South Dakota Gov. Kristi Noem’s bid for Donald Trump’s VP slot on the Republican ticket blew up in recent days, unless the Trump team grossly underestimates how much Americans love their dogs and other animals.

Ahead of upcoming release of Noem’s new book, “No Going Back: The Truth on What’s Wrong with Politics and How We Move America Forward,” The Guardian news outlet obtained a copy, and the biggest revelation appears not to be what’s wrong with politics, but what’s wrong with Noem.

Noem, who served in the South Dakota House of Representatives from 2007 to 2019 prior to becoming governor, is also a hunter. Guardian writer Martin Pengelly reports that Noem writes in the book about her 14-month-old (still a puppy) wirehair pointer named Cricket.

These dogs require vigorous exercise and can be rowdy and highly exuberant when not exercised sufficiently, particularly when young. They need a confident owner.

Cricket was a female with an “aggressive personality” who needed training to hunt pheasant, wrote Noem. So Noem took Cricket out on pheasant run with other older dogs for training. But young girls just want to have fun. Cricket was “out of her mind with excitement, chasing all those birds and having the time of her life.”

After the outing, which Noem considered ruined by Cricket, she stopped to talk with a local family, and Cricket, apparently not secured in Noem’s truck, escaped and headed for the family’s chickens. Chaos and chicken death ensued. Cricket was just having fun, with no idea of what was about to befall her.

“I hated that dog,” Noem recounts in the book, finding young Cricket “untrainable,” “dangerous to anyone she came in contact with” and “less than worthless … as a hunting dog.” Noem appears to place the blame for that on the dog, not herself.

Summary execution from Noem was near.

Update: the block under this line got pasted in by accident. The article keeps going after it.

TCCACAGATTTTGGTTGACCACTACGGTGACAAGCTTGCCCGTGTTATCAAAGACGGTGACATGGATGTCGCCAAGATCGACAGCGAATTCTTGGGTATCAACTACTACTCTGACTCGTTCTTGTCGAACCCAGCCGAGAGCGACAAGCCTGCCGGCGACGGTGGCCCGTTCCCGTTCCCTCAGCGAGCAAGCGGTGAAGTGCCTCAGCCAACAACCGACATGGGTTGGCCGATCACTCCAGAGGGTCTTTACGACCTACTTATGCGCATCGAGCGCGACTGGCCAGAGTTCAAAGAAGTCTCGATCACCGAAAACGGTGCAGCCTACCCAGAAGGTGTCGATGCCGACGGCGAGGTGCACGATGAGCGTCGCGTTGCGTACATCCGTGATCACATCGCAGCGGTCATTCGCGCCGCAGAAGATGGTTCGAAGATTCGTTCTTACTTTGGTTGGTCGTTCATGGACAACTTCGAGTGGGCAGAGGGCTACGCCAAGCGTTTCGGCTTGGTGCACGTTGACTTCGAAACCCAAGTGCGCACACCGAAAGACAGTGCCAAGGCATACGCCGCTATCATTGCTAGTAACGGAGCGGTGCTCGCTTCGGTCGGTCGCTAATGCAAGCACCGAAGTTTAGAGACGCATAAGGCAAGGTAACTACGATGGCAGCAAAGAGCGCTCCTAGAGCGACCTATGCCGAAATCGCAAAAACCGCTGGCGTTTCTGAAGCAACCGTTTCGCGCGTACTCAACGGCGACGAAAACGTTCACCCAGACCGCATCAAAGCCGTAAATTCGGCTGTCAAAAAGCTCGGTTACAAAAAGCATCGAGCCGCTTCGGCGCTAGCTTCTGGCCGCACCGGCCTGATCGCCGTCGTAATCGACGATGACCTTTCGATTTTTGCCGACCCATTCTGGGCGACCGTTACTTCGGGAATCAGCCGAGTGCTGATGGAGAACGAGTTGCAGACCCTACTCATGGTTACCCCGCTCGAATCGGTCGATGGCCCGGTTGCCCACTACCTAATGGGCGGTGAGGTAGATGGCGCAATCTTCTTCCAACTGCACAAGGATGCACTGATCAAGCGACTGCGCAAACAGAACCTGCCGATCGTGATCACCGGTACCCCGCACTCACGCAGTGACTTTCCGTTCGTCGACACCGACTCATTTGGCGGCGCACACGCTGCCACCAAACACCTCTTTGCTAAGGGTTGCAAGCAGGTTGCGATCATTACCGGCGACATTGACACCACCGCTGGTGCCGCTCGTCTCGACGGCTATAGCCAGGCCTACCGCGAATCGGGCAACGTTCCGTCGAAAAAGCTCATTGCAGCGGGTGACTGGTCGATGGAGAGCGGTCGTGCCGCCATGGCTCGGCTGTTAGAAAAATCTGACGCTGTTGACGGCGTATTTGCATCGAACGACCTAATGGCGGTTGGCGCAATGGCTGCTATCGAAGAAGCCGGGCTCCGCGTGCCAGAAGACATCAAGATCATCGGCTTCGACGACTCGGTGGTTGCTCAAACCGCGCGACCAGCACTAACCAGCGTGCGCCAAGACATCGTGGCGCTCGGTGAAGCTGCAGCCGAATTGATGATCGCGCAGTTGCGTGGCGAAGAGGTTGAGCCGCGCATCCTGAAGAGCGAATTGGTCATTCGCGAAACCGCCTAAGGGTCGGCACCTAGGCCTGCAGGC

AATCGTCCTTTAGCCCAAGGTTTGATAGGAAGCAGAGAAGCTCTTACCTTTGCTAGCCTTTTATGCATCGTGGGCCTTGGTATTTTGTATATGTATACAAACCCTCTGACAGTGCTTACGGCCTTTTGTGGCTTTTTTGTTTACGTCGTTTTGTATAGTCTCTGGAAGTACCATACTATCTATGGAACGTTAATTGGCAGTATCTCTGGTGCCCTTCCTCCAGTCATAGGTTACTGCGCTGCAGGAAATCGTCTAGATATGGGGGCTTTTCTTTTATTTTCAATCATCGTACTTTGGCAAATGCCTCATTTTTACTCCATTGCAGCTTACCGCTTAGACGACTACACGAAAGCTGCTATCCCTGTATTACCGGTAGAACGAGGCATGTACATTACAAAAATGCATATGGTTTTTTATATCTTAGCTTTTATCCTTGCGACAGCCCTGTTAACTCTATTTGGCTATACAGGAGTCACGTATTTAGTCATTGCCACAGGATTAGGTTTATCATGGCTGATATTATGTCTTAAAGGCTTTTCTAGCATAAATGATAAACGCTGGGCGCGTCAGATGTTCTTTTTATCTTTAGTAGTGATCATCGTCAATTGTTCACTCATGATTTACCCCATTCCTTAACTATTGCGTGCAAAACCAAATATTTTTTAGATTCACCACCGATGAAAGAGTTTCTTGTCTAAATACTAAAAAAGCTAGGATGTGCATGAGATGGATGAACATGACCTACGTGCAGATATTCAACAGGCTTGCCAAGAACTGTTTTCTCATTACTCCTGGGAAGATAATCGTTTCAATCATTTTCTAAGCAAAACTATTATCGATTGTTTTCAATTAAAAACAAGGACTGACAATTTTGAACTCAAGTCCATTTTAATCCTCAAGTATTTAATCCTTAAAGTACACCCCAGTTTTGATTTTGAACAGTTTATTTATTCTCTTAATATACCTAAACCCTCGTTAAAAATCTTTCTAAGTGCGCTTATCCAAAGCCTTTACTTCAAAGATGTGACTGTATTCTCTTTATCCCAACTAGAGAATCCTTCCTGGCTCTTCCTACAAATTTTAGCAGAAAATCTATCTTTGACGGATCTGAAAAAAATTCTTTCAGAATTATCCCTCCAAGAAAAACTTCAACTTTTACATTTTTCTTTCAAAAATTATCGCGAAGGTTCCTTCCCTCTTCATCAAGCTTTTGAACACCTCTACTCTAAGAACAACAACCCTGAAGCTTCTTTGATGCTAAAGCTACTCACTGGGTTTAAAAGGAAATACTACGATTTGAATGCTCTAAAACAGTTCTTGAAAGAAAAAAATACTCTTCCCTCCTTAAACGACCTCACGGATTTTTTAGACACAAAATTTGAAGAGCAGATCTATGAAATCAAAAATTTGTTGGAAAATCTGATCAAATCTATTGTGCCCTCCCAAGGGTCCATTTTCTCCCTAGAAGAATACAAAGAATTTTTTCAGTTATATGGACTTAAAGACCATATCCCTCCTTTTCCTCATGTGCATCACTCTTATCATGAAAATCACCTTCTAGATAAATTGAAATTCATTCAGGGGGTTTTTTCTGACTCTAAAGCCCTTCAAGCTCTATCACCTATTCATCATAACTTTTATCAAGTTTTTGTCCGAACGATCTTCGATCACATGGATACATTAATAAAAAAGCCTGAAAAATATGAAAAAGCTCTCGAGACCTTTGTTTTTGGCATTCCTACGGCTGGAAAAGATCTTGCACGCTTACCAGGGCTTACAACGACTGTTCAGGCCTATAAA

After her day of frolicking and joy, Cricket was then led by Noem to a gravel pit where she was executed.

By then, perhaps all fired up to dispatch any creature that didn’t fit Noem’s view of acceptable behavior, Noem shot a male goat she viewed as “nasty and mean,” because it wasn’t castrated (again, whose fault was that?), and who chased the kids and smelled “disgusting, musky, rancid.”

The goat also met his unnecessary fate in the gravel pit, in a story that sounds like the South Dakota version of Tony Soprano.

Since the Guardian story and wide pick-up of the animal executions, Noem has not backed down on her position that the story was an illustration of making “tough, challenging decisions.” Defining the dog as a “working dog,” seems to justify for her the act of putting it down. But the more Noem responds to what the majority of people see as indefensible, the bigger the hole she digs for herself in her own gravel pit.

Death for these animals was the only option in her mind? What about rehoming, sending the dog to training with someone else? How about letting the goat have its own enclosed space and keeping the kids away? Could the goat still be neutered? Would a hose down have helped with its smell?

As a potential VP pick, the concern is that her judgment is this poor. We’ve already endured nearly four years of a president and VP with poor judgment – this country can’t endure more.

Noem’s story reminded me of a friend who said when he was an older teen, he took Halloween candy from the younger children. Even as a grown man, he didn’t seem to recognize that what he had done as a teenager was wrong. He still thought taking candy from kids was funny. And like Noem, he didn’t have any awareness that it was a story you don’t tell other people because it reflects very poorly on him.

Mahatma Gandhi, who used nonviolent resistance in the campaign he led to obtain independence for India from British rule, said, “The greatness of a nation can be judged by the way its animals are treated.” Noem doesn’t pass the sniff test.

Maria Fotopoulos writes about the connection between overpopulation and biodiversity loss. Contact her on Facebook @BetheChangeforAnimals and

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